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Bureaucratic Battlefield

Tips for Dealing With the V.A.

by Carolyn Heinze, Contributing Editor

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Filing A Claim With The Department Of Veterans Affairs


Navigating through a sticky maze of red tape is kind of like math: there are those of us who are good at it - enjoy it, even, and then, there are those of us who, try as we might, that can’t make much sense of it. When it comes to filing a claim with the Department of Veterans Affairs (V.A.), you owe it to yourself to give it your best shot, no matter how great at amassing paperwork you are - or aren’t.

The V.A. offers services and benefits related to disability, education and training, vocational rehabilitation and employment, home loan guarantees, dependent and survivor benefits, medical treatment, life insurance and burial benefits. The question is: is there a right way of going about filing a claim? Yes and no. Like many things in life, the most appropriate answer is, “it depends.” Here, we have compiled some of the basic steps to follow, based both on information provided to us by the V.A., as well as through what veterans themselves have shared, based on their own experiences.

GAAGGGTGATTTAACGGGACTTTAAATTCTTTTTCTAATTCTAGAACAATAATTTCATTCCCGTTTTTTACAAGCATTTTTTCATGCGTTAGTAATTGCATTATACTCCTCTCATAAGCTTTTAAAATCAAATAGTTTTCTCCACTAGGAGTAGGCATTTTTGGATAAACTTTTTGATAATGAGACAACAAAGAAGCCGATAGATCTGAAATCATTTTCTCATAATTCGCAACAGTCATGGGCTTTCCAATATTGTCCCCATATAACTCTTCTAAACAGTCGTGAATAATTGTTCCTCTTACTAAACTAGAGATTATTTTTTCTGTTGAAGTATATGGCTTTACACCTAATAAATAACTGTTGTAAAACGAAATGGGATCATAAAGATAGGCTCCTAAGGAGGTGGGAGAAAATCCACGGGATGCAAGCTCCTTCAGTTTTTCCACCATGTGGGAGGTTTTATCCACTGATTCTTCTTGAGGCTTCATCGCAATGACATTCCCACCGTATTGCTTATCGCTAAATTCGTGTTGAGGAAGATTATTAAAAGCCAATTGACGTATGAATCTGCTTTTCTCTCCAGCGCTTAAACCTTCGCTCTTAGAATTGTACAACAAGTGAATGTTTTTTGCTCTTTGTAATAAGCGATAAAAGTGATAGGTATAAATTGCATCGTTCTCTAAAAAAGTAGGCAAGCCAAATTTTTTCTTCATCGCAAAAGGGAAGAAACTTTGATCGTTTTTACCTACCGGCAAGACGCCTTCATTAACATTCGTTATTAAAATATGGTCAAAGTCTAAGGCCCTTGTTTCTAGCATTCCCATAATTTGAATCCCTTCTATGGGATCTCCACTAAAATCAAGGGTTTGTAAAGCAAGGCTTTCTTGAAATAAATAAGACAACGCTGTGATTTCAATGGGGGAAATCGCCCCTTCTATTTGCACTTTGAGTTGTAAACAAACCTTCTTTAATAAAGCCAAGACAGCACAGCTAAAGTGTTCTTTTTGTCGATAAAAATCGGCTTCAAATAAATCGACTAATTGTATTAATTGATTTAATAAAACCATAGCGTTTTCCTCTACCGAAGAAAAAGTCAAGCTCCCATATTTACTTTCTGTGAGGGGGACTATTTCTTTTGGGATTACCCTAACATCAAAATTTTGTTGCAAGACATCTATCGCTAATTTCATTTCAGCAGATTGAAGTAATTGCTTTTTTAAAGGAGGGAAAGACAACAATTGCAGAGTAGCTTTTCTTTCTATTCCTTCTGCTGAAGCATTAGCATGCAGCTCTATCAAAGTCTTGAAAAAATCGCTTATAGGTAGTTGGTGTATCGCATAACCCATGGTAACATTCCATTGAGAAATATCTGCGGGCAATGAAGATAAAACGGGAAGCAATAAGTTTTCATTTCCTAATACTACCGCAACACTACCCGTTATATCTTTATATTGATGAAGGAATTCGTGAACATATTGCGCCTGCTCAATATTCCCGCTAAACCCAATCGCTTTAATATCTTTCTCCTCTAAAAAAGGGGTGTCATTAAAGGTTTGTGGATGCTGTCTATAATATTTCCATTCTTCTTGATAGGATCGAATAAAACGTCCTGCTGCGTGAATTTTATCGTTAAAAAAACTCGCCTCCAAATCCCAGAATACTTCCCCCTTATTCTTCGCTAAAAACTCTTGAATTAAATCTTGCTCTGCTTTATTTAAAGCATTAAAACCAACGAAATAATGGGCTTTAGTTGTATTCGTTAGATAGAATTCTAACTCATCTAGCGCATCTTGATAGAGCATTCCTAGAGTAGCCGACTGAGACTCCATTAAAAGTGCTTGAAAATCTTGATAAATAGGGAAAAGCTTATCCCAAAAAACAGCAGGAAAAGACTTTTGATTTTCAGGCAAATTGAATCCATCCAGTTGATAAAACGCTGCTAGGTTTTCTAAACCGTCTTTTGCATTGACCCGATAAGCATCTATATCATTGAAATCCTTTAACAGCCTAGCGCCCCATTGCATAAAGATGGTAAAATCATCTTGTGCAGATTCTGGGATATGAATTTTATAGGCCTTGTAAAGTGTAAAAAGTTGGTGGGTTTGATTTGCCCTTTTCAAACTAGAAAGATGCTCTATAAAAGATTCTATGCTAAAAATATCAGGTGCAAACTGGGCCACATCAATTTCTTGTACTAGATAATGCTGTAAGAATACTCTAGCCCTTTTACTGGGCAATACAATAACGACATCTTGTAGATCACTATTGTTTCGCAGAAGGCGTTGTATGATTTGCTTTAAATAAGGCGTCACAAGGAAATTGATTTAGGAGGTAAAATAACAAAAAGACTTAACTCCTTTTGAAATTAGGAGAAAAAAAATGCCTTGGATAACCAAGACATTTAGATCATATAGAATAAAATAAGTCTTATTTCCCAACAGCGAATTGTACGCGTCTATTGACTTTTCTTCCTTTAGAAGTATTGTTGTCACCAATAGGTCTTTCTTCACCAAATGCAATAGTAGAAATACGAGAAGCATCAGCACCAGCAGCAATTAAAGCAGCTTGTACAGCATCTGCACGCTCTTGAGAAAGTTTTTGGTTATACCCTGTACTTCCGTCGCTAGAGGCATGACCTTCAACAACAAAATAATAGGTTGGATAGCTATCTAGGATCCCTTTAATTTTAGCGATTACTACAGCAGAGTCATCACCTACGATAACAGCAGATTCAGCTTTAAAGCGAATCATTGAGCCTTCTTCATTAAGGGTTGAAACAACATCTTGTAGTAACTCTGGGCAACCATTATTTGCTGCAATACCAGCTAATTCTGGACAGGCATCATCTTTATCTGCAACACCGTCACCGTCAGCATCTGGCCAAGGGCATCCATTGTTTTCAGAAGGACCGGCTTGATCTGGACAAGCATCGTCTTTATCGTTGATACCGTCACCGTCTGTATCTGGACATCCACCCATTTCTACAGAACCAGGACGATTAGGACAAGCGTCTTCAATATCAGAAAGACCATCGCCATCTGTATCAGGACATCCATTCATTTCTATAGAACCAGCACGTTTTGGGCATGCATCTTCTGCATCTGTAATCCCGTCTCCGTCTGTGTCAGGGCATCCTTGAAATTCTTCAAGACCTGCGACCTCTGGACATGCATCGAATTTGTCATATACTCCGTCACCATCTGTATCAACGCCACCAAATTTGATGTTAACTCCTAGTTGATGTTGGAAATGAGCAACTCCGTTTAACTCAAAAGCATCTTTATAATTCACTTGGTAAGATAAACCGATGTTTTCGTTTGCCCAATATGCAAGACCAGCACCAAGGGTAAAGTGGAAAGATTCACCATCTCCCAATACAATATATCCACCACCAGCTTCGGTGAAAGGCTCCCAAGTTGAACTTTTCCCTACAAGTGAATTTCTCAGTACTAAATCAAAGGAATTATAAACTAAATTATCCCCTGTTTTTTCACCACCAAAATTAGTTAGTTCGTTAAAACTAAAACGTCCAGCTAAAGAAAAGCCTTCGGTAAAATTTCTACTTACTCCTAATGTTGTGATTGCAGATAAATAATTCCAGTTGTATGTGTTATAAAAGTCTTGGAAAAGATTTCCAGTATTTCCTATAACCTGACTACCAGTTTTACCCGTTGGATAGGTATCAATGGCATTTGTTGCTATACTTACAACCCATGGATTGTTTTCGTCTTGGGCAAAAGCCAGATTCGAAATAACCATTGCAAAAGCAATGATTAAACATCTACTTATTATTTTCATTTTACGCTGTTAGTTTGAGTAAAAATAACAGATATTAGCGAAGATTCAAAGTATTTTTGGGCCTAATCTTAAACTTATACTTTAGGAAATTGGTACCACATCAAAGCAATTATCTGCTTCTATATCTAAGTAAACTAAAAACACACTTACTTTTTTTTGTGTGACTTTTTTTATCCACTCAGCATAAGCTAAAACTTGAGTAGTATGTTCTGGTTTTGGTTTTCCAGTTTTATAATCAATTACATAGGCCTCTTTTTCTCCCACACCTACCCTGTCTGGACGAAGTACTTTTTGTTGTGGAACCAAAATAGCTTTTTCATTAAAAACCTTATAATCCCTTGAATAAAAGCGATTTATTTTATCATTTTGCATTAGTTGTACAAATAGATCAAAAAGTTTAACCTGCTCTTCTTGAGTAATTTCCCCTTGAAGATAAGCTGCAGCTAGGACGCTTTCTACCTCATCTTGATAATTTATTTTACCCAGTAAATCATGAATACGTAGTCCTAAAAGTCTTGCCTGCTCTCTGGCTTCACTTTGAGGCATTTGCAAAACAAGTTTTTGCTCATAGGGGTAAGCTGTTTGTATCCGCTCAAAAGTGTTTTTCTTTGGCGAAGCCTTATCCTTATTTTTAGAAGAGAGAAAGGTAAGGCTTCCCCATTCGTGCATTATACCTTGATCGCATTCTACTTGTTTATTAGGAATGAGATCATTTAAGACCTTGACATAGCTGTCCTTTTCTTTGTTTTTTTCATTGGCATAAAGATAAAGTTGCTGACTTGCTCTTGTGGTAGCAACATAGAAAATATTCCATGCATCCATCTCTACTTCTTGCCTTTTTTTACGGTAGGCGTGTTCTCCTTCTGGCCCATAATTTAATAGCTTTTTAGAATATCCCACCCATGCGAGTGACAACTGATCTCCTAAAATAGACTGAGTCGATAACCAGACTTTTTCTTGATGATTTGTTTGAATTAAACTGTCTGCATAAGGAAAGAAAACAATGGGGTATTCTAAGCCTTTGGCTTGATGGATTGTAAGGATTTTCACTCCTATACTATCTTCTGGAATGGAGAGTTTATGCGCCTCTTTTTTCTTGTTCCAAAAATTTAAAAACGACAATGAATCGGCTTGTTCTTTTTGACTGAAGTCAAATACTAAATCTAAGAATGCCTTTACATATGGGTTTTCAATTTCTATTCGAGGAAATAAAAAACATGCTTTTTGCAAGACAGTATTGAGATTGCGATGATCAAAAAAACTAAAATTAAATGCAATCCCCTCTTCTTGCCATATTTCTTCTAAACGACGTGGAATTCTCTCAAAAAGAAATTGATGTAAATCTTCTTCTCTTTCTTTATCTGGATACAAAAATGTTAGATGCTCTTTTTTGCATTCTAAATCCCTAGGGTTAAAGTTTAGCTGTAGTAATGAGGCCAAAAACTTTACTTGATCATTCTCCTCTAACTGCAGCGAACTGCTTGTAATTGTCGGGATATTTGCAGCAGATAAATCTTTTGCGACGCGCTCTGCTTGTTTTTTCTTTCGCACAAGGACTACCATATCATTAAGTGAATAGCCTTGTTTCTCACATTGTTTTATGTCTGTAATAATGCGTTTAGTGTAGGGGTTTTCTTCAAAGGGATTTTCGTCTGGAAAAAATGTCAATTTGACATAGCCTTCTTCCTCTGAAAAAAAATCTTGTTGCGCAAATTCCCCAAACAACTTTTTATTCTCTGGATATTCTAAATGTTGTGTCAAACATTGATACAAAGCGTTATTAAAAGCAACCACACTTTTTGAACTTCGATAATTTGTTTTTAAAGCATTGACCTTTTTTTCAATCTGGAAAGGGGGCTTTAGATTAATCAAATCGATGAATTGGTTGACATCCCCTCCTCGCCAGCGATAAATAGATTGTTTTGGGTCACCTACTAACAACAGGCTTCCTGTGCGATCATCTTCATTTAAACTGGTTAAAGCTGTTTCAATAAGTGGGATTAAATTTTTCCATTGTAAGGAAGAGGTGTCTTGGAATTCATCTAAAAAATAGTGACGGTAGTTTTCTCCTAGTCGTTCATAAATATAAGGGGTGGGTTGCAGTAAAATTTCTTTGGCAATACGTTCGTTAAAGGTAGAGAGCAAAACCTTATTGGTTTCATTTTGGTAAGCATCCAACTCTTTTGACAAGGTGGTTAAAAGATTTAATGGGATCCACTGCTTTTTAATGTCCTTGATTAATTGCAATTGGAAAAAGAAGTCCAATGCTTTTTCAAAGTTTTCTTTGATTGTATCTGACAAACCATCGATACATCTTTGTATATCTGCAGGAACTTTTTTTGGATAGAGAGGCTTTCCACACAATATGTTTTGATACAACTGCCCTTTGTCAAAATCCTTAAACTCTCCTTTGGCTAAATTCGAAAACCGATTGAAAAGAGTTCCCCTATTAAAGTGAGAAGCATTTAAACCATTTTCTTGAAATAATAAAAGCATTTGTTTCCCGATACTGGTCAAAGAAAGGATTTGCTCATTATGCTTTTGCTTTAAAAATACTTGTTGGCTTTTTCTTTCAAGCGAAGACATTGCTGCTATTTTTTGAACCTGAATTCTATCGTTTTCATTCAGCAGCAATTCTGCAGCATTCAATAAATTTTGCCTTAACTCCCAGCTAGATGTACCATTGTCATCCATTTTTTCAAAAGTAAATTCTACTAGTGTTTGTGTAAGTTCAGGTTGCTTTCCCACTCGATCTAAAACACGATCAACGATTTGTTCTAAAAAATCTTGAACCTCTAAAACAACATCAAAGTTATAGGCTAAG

Take the time to do your homework. There is a lot of information out there, which doesn’t always make things easier, but if you take the time to sift through the information, it can certainly help. This involves a lot of Web surfing, even more reading and, hopefully, reaching out to others who have been in your position through organizations and social networks. Of course, not all advice that you ferret out or receive will be good advice, but the more you gather, the better equipped you will be at sorting through what’s useful, and what’s not.

Get in touch with a Veteran Service Organization (VSO). The V.A. provides information directly via its toll-free number (1-800-827-1000), or through its network of regional offices (visit for a full listing by clicking on the Locations tab). Veterans may also seek help from a VSO. VSOs are either chartered or unchartered. Chartered organizations are federally authorized to provide veteran representation before the V.A. for things like preparing and filing claims. They may also provide veterans and their families with legal representation before the V.A. Board of Appeals in cases where veterans are not in accordance with the results of their initial claim. Chartered VSOs include The American Legion, The American Red Cross, Blue Star Mothers of America, Congressional Medal of Honor Society, Disabled American Veterans, Gold Star Wives of America and United Service Organizations (USO). For more information on these and other VSOs, visit


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